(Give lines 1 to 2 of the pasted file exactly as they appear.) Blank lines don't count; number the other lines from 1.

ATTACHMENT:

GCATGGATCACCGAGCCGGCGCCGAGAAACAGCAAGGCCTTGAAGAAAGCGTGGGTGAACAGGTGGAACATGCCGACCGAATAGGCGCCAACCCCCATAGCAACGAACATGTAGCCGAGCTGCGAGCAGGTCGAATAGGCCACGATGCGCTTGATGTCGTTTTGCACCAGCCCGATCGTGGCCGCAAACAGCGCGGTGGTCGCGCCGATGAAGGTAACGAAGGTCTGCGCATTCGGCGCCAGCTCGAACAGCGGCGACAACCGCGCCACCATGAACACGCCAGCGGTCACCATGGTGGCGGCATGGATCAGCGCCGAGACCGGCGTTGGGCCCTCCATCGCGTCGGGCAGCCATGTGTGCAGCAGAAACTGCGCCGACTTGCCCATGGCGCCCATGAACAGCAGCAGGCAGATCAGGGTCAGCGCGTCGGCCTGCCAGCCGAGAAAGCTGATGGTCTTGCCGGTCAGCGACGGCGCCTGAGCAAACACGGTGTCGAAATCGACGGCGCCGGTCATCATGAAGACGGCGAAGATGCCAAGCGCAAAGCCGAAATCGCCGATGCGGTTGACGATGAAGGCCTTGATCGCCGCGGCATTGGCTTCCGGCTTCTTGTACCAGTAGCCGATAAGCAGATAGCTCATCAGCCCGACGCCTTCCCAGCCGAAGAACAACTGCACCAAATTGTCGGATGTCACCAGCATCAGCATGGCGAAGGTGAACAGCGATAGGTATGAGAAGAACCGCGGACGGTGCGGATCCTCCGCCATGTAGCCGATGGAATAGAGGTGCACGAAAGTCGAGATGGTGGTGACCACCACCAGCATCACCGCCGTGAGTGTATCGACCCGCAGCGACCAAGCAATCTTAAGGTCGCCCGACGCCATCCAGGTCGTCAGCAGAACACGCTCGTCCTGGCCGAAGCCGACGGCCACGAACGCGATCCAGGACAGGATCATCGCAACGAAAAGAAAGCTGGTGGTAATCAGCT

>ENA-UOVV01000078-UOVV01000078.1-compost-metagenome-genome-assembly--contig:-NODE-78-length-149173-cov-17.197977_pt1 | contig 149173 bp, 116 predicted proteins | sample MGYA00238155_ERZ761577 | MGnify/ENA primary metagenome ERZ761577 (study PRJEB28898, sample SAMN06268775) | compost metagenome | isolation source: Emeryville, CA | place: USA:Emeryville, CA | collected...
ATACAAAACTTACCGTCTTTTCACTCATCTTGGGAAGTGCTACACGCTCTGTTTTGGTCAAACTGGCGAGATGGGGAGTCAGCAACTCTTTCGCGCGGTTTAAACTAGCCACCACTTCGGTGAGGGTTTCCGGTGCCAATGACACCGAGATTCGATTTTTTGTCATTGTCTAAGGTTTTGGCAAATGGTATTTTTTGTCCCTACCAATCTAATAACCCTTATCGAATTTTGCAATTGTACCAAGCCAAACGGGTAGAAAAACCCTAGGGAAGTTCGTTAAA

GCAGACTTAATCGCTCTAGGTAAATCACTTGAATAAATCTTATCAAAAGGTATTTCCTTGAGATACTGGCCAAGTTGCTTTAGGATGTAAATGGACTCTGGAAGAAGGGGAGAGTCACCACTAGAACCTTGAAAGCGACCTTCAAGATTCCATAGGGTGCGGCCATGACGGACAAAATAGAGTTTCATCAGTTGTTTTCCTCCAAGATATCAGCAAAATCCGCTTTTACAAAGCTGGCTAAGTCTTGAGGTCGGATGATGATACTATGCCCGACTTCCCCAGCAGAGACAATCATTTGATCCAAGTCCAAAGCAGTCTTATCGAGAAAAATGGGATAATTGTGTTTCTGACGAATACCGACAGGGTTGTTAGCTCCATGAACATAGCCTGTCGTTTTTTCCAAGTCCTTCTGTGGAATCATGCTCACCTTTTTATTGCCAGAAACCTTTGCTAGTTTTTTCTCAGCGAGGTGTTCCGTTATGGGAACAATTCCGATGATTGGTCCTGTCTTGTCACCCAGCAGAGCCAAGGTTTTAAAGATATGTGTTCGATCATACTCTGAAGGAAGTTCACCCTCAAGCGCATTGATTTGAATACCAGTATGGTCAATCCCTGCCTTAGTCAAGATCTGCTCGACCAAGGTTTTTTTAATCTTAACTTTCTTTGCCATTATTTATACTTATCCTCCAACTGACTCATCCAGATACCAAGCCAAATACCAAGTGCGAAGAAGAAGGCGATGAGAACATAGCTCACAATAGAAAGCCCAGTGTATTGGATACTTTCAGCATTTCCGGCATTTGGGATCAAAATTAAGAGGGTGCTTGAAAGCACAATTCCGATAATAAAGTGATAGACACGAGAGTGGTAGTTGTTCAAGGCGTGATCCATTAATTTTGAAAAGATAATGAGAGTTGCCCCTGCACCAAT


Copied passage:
GCATGGATCACCGAGCCGGCGCCGAGAAACAGCAAGGCCTTGAAGAAAGCGTGGGTGAACAGGTGGAACATGCCGACCGAATAGGCGCCAACCCCCATAGCAACGAACATGTAGCCGAGCTGCGAGCAGGTCGAATAGGCCACGATGCGCTTGATGTCGTTTTGCACCAGCCCGATCGTGGCCGCAAACAGCGCGGTGGTCGCGCCGATGAAGGTAACGAAGGTCTGCGCATTCGGCGCCAGCTCGAACAGCGGCGACAACCGCGCCACCATGAACACGCCAGCGGTCACCATGGTGGCGGCATGGATCAGCGCCGAGACCGGCGTTGGGCCCTCCATCGCGTCGGGCAGCCATGTGTGCAGCAGAAACTGCGCCGACTTGCCCATGGCGCCCATGAACAGCAGCAGGCAGATCAGGGTCAGCGCGTCGGCCTGCCAGCCGAGAAAGCTGATGGTCTTGCCGGTCAGCGACGGCGCCTGAGCAAACACGGTGTCGAAATCGACGGCGCCGGTCATCATGAAGACGGCGAAGATGCCAAGCGCAAAGCCGAAATCGCCGATGCGGTTGACGATGAAGGCCTTGATCGCCGCGGCATTGGCTTCCGGCTTCTTGTACCAGTAGCCGATAAGCAGATAGCTCATCAGCCCGACGCCTTCCCAGCCGAAGAACAACTGCACCAAATTGTCGGATGTCACCAGCATCAGCATGGCGAAGGTGAACAGCGATAGGTATGAGAAGAACCGCGGACGGTGCGGATCCTCCGCCATGTAGCCGATGGAATAGAGGTGCACGAAAGTCGAGATGGTGGTGACCACCACCAGCATCACCGCCGTGAGTGTATCGACCCGCAGCGACCAAGCAATCTTAAGGTCGCCCGACGCCATCCAGGTCGTCAGCAGAACACGCTCGTCCTGGCCGAAGCCGACGGCCACGAACGCGATCCAGGACAGGATCATCGCAACGAAAAGAAAGCTGGTGGTAATCAGCT

>ENA-UOVV01000078-UOVV01000078.1-compost-metagenome-genome-assembly--contig:-NODE-78-length-149173-cov-17.197977_pt1 | contig 149173 bp, 116 predicted proteins | sample MGYA00238155_ERZ761577 | MGnify/ENA primary metagenome ERZ761577 (study PRJEB28898, sample SAMN06268775) | compost metagenome | isolation source: Emeryville, CA | place: USA:Emeryville, CA | collected...